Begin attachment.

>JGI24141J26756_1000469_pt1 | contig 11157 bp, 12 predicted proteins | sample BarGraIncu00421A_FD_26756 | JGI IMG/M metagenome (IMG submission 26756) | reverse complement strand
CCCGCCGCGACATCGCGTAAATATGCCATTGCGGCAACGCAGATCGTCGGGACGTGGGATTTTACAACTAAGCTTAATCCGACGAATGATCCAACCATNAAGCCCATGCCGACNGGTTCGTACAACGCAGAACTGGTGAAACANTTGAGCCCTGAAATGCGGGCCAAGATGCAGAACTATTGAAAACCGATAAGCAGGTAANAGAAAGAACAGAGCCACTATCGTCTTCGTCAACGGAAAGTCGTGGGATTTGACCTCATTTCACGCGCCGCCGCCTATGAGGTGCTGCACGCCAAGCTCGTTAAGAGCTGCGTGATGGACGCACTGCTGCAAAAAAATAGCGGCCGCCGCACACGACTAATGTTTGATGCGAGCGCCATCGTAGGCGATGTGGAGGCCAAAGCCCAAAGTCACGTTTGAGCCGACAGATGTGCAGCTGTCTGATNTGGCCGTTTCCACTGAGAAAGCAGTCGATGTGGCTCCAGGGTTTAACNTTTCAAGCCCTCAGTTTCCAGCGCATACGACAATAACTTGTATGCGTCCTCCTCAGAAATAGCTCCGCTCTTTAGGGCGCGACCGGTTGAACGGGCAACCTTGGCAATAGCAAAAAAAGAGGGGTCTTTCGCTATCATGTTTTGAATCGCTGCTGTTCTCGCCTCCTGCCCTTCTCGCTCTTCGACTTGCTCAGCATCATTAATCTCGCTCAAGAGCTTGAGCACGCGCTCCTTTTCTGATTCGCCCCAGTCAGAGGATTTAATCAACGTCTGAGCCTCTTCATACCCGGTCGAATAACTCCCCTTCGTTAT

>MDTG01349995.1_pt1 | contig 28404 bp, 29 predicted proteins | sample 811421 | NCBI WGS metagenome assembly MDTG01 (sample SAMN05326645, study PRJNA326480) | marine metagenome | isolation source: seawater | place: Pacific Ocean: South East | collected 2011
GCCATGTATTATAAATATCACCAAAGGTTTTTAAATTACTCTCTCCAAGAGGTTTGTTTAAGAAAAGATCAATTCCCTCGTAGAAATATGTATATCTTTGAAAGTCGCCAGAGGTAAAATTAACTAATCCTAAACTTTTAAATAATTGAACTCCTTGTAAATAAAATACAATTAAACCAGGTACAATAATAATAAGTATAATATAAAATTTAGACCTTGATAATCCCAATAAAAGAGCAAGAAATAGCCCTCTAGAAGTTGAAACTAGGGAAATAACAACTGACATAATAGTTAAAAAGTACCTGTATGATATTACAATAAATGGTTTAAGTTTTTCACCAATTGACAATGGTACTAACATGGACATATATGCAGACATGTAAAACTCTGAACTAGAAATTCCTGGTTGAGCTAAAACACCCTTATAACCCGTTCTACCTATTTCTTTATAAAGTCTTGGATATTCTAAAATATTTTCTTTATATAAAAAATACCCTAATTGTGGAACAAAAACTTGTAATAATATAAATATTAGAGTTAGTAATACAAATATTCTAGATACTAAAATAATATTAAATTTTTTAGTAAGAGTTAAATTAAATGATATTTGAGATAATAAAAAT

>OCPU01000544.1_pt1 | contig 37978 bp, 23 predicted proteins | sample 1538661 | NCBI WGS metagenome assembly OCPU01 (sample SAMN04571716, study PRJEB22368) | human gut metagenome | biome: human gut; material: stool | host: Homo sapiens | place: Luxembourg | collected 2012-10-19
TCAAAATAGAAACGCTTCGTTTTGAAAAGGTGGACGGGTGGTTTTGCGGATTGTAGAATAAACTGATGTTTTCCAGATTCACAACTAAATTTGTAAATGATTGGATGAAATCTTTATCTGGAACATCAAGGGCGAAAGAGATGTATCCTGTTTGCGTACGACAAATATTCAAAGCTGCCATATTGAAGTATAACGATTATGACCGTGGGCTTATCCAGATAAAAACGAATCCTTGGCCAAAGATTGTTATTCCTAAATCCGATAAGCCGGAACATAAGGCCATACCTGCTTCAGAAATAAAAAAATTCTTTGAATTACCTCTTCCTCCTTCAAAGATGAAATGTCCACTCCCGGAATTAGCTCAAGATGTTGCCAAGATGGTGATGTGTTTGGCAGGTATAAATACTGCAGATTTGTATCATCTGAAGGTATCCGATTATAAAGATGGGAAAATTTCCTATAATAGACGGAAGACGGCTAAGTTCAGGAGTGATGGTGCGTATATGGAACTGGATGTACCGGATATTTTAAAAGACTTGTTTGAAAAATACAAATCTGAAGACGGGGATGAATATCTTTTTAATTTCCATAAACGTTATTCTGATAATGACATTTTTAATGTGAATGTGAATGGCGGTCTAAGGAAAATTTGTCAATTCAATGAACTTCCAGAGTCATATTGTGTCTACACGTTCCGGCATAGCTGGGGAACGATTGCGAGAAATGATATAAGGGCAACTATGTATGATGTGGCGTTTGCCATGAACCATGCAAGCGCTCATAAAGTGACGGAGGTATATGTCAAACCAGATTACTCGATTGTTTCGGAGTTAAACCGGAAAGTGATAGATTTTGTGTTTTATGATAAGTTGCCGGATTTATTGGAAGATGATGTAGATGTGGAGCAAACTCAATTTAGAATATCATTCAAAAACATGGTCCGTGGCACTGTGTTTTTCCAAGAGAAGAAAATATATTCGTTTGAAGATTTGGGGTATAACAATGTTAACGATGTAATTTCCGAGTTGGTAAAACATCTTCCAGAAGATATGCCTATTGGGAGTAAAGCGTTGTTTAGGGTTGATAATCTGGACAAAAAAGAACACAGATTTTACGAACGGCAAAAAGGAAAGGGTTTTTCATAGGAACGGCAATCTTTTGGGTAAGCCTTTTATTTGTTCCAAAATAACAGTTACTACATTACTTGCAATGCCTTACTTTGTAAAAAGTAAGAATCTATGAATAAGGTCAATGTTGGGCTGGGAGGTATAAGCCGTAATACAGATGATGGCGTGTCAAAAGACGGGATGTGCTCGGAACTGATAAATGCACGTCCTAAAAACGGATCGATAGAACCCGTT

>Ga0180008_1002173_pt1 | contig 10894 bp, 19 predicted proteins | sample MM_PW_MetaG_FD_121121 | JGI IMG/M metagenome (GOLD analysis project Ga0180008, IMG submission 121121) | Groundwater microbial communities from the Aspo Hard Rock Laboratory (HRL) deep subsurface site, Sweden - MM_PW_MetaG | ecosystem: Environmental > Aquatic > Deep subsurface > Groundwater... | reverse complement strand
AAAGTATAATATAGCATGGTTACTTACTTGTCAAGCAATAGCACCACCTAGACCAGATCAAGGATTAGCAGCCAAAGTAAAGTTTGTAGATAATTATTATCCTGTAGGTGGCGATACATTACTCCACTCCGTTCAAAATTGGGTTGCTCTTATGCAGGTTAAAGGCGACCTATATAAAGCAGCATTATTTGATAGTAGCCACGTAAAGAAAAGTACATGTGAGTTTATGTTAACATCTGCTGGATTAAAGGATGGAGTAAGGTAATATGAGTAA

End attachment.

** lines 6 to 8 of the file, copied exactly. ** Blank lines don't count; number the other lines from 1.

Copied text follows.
TCAAAATAGAAACGCTTCGTTTTGAAAAGGTGGACGGGTGGTTTTGCGGATTGTAGAATAAACTGATGTTTTCCAGATTCACAACTAAATTTGTAAATGATTGGATGAAATCTTTATCTGGAACATCAAGGGCGAAAGAGATGTATCCTGTTTGCGTACGACAAATATTCAAAGCTGCCATATTGAAGTATAACGATTATGACCGTGGGCTTATCCAGATAAAAACGAATCCTTGGCCAAAGATTGTTATTCCTAAATCCGATAAGCCGGAACATAAGGCCATACCTGCTTCAGAAATAAAAAAATTCTTTGAATTACCTCTTCCTCCTTCAAAGATGAAATGTCCACTCCCGGAATTAGCTCAAGATGTTGCCAAGATGGTGATGTGTTTGGCAGGTATAAATACTGCAGATTTGTATCATCTGAAGGTATCCGATTATAAAGATGGGAAAATTTCCTATAATAGACGGAAGACGGCTAAGTTCAGGAGTGATGGTGCGTATATGGAACTGGATGTACCGGATATTTTAAAAGACTTGTTTGAAAAATACAAATCTGAAGACGGGGATGAATATCTTTTTAATTTCCATAAACGTTATTCTGATAATGACATTTTTAATGTGAATGTGAATGGCGGTCTAAGGAAAATTTGTCAATTCAATGAACTTCCAGAGTCATATTGTGTCTACACGTTCCGGCATAGCTGGGGAACGATTGCGAGAAATGATATAAGGGCAACTATGTATGATGTGGCGTTTGCCATGAACCATGCAAGCGCTCATAAAGTGACGGAGGTATATGTCAAACCAGATTACTCGATTGTTTCGGAGTTAAACCGGAAAGTGATAGATTTTGTGTTTTATGATAAGTTGCCGGATTTATTGGAAGATGATGTAGATGTGGAGCAAACTCAATTTAGAATATCATTCAAAAACATGGTCCGTGGCACTGTGTTTTTCCAAGAGAAGAAAATATATTCGTTTGAAGATTTGGGGTATAACAATGTTAACGATGTAATTTCCGAGTTGGTAAAACATCTTCCAGAAGATATGCCTATTGGGAGTAAAGCGTTGTTTAGGGTTGATAATCTGGACAAAAAAGAACACAGATTTTACGAACGGCAAAAAGGAAAGGGTTTTTCATAGGAACGGCAATCTTTTGGGTAAGCCTTTTATTTGTTCCAAAATAACAGTTACTACATTACTTGCAATGCCTTACTTTGTAAAAAGTAAGAATCTATGAATAAGGTCAATGTTGGGCTGGGAGGTATAAGCCGTAATACAGATGATGGCGTGTCAAAAGACGGGATGTGCTCGGAACTGATAAATGCACGTCCTAAAAACGGATCGATAGAACCCGTT

>Ga0180008_1002173_pt1 | contig 10894 bp, 19 predicted proteins | sample MM_PW_MetaG_FD_121121 | JGI IMG/M metagenome (GOLD analysis project Ga0180008, IMG submission 121121) | Groundwater microbial communities from the Aspo Hard Rock Laboratory (HRL) deep subsurface site, Sweden - MM_PW_MetaG | ecosystem: Environmental > Aquatic > Deep subsurface > Groundwater... | reverse complement strand
AAAGTATAATATAGCATGGTTACTTACTTGTCAAGCAATAGCACCACCTAGACCAGATCAAGGATTAGCAGCCAAAGTAAAGTTTGTAGATAATTATTATCCTGTAGGTGGCGATACATTACTCCACTCCGTTCAAAATTGGGTTGCTCTTATGCAGGTTAAAGGCGACCTATATAAAGCAGCATTATTTGATAGTAGCCACGTAAAGAAAAGTACATGTGAGTTTATGTTAACATCTGCTGGATTAAAGGATGGAGTAAGGTAATATGAGTAA